4 1/2 Stars  

Sea Predators do not fear. But Bowmark, son of the king, has always feared the proving. On that day he must take a life or die, lest his father’s throne pass unto another. The Protocol demands it. The Protocol is everything.


Then the dreaded day arrives. And ends in a way he could never have foreseen. He is alive, but wounded, scarred in flesh and spirit. An exile, wandering the seas of Talifar. To return, he must obtain ten treasures from an outer world of which his people know nothing. But can he face dangers he has never imagined? And overcome the torments within his very soul…


The story takes place within a vividly detailed setting enhanced by beautiful illustrations.

The Scarred King: Exile is a coming-of-age fantasy narrative with a quest structure that reminded me of Legend of Zelda. The story takes place within a vividly detailed setting enhanced by beautiful illustrations. The world-building is done organically with minimal exposition. There’s also a compelling undercurrent of mystery—when and where does this take place? A magical world completely separate from our own? Or an alien world far in our own future? It looks like the former at first, but there are key hints implying the latter. 


There’s a slight African/Polynesian feel to the story world, but many aspects are completely original. There is a Christian-derived background theology that is obvious but not preachy: key references are made throughout to a “Giver”, with hints of further details to come. I was especially fascinated by the variety of alien creatures and unique human cultures. I thought the protagonist was African at first, but it soon became clear that his people had entirely original ethnic characteristics. 


I was especially fascinated by the variety of alien creatures and unique human cultures.

The narrative seemed slow moving at first, and I thought a somewhat excessive amount of time was spent on the main character’s childhood emotions and friendships (this could ultimately come down to personal preference since young adult fiction is not my usual genre). With that being said, things took some rather intense turns that made me anxious to see what happened next. Bowmark is a conscience-driven protagonist within a society that forces him into the unthinkable. This conflict drove much of the plot and tied into a central theme regarding true kingship and the responsibility it implies (artfully expressed in the “scar” motif that recurs throughout the book). Bowmark faces terrible choices at key moments, and the reader genuinely feels his struggles. The “proving” scenes were especially shattering.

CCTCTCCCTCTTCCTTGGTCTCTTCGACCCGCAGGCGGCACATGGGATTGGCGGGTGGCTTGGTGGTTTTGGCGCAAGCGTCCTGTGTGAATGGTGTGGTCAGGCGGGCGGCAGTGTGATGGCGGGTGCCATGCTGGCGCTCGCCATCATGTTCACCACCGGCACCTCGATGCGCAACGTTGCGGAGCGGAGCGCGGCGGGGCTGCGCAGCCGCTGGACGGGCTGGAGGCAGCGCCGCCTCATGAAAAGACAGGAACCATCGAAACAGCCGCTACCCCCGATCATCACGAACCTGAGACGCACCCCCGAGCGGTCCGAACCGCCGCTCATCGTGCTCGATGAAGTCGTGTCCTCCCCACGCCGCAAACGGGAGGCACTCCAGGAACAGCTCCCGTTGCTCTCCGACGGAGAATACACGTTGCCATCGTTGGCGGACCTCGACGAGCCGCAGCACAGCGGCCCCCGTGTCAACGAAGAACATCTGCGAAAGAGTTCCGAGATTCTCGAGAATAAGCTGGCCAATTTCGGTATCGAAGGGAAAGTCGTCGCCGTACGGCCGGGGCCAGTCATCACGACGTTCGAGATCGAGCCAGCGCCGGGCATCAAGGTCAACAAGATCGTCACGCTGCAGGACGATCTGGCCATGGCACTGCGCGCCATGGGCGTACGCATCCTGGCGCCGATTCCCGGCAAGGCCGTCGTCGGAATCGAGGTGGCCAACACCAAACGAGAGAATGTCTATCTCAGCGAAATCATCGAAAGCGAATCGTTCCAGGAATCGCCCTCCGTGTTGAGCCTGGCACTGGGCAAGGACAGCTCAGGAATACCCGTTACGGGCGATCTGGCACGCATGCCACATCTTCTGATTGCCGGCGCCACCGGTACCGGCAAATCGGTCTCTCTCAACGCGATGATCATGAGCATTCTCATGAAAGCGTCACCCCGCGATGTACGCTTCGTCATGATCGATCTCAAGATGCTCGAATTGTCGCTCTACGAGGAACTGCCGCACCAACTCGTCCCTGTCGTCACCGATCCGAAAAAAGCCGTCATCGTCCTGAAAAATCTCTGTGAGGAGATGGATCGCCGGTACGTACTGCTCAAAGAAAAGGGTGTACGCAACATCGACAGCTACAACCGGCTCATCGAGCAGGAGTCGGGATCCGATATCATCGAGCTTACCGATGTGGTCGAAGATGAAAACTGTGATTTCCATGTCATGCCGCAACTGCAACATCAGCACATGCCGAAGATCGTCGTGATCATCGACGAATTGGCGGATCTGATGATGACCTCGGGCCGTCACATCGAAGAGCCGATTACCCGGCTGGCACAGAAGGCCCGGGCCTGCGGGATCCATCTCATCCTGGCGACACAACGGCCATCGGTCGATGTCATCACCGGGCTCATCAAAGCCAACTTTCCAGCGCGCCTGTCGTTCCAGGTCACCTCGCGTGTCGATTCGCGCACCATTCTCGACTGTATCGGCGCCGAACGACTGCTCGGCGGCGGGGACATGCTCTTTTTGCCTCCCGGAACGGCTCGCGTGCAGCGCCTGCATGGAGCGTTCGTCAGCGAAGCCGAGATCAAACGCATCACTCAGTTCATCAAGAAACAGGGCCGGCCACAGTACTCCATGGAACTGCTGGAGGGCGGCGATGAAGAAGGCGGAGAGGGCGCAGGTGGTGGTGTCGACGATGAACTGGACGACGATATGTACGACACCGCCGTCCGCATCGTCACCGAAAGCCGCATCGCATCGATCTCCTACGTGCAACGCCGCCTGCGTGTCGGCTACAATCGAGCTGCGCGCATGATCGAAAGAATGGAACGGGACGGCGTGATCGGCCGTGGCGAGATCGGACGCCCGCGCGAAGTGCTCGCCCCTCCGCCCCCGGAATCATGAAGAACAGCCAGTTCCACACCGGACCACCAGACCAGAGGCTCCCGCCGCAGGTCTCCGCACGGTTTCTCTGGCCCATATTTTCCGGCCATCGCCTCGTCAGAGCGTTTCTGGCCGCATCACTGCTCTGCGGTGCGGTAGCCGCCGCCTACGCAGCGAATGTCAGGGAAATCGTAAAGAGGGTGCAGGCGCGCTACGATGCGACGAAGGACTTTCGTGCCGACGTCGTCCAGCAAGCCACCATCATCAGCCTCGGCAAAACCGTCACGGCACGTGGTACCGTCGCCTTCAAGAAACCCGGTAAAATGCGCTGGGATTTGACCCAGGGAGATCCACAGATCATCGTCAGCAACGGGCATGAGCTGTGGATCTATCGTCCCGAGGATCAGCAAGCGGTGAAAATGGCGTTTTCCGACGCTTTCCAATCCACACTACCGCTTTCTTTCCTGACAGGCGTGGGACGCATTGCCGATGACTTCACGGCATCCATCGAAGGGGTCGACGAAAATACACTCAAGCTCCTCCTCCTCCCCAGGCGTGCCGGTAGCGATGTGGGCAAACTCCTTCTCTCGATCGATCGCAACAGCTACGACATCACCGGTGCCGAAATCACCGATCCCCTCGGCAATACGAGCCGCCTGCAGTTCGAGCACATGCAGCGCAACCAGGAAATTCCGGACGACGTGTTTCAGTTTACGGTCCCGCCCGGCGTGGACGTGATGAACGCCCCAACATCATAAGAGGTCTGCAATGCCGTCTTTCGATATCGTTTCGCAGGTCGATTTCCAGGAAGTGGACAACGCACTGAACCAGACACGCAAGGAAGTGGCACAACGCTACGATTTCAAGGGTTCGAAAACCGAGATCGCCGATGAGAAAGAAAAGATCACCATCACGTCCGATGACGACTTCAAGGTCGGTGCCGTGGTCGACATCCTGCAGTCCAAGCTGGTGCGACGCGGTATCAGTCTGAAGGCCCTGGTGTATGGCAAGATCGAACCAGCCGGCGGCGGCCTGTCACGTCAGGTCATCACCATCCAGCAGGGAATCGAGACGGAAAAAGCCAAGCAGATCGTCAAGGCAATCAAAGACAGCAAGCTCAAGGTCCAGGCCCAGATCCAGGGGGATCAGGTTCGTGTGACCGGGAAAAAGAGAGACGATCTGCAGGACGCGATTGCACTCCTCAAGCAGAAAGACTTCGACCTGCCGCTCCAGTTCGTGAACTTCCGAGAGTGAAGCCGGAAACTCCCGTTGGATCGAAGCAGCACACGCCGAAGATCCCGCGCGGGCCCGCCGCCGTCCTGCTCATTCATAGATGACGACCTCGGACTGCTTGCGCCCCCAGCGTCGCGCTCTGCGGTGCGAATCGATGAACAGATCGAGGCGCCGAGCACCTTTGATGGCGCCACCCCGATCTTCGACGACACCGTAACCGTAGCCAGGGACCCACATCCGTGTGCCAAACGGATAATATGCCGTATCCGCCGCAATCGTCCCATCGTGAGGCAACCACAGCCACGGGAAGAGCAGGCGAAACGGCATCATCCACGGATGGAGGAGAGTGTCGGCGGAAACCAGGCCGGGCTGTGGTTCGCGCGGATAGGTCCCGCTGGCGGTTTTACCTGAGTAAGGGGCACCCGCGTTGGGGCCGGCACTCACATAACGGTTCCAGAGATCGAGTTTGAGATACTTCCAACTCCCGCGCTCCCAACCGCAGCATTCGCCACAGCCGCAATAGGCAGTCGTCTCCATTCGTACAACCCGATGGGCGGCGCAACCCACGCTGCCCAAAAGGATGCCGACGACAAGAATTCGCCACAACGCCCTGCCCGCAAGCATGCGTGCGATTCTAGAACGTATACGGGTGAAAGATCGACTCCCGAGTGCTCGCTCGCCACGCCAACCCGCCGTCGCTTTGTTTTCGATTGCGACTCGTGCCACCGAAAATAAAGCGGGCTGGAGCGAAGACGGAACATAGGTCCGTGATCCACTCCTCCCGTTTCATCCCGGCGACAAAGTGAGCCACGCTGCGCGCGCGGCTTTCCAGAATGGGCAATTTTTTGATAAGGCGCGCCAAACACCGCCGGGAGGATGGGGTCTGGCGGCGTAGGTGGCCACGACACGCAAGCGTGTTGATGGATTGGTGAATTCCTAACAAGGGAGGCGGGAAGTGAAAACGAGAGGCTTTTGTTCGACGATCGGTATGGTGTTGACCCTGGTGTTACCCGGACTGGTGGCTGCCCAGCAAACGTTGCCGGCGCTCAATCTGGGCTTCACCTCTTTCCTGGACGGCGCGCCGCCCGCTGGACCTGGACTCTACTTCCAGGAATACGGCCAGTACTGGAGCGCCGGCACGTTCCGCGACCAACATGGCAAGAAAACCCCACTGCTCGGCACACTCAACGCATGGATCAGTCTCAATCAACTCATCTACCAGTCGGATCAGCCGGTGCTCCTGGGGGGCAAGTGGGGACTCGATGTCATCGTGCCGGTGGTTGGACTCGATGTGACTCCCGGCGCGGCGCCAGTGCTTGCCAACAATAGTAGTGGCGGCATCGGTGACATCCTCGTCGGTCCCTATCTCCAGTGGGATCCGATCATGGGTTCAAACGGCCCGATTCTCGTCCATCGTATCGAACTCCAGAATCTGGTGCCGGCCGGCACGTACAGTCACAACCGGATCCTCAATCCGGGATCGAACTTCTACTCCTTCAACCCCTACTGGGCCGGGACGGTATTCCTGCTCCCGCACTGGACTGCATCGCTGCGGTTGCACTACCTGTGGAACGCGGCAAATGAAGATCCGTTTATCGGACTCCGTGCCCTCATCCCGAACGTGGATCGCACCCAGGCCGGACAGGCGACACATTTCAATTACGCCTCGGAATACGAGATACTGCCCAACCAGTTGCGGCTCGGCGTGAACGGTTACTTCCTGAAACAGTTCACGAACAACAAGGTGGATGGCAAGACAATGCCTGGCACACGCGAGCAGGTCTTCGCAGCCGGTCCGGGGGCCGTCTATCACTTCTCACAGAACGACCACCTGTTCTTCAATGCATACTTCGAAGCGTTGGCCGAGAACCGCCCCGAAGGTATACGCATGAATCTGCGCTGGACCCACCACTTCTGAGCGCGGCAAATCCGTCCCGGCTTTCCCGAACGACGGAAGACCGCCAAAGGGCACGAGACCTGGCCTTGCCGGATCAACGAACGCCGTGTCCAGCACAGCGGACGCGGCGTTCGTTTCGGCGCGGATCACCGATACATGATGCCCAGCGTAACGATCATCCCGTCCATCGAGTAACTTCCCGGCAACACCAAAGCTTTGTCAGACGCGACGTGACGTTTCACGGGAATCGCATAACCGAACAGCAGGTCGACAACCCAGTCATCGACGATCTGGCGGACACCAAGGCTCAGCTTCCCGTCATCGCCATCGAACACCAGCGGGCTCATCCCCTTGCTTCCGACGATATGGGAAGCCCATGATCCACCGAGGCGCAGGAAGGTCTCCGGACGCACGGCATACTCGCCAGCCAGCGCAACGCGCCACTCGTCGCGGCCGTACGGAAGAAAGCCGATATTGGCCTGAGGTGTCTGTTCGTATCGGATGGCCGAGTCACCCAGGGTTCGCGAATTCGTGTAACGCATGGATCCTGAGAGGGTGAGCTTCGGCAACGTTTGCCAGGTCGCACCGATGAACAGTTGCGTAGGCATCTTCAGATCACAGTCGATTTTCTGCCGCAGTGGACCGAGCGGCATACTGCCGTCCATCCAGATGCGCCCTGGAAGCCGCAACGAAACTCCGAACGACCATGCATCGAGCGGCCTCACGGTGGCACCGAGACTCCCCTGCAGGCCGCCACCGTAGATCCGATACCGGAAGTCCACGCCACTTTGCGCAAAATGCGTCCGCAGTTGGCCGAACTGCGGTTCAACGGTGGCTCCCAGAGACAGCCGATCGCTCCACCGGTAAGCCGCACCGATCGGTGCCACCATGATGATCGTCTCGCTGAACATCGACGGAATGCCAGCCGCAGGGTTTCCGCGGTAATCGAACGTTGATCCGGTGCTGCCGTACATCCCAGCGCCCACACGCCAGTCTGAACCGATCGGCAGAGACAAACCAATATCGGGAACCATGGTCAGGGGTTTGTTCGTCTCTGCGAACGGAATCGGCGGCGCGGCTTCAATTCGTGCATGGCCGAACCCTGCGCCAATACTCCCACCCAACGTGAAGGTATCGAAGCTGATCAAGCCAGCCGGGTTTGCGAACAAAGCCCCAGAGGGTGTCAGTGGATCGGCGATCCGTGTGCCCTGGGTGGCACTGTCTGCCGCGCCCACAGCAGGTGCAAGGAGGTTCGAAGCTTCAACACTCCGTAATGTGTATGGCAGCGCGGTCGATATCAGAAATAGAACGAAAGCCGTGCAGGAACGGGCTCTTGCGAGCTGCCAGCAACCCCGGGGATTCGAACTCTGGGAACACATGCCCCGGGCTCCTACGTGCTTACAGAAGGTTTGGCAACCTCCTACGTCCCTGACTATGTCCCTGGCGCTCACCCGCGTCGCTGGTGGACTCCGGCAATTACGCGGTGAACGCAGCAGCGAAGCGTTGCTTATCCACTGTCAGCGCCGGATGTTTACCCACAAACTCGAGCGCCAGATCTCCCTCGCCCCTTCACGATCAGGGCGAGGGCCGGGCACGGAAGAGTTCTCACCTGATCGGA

It was also interesting to follow a character from an isolated tribal culture as he explored a larger world. On the one hand, he navigates a society more complex than his own and seemingly more advanced. His own background, however, gives him a different sort of wisdom that proves key in resolving the situations he encounters. The plot progressively thickened throughout his journey, and I am definitely curious now to see how it ultimately turns out. The exact nature of this world itself is also a tantalizing mystery…


I would recommend The Scarred King to young adult readers who enjoy “quest”-style fantasy as well as the classic archetype of a prince becoming a king. Exile looks like the start of a quite interesting series. 


Disclaimer: I received a free copy of this book in exchange for an honest review. The author also contributes reviews to this website. 

Heat: There is no sexual content, though there is some romantic tension between two characters, and sex is briefly mentioned as a transmitter for a certain disease.

Profanity: None.

Violence: Some action-oriented violence.

Genre: Young Adult Fantasy

Age recommendation: 11 and up.

Availability: This book is available on Amazon.


Reviewed by A.K. Preston


A.K. Preston is the author of The Gevaudan Project, and has published short stories in The Unseen Anthology and The Untold Podcast (to be released sometime this year). You can find him at his website, AKPreston.com. In his spare time, he likes to read classic literature, history, and speculative fiction of all types. 


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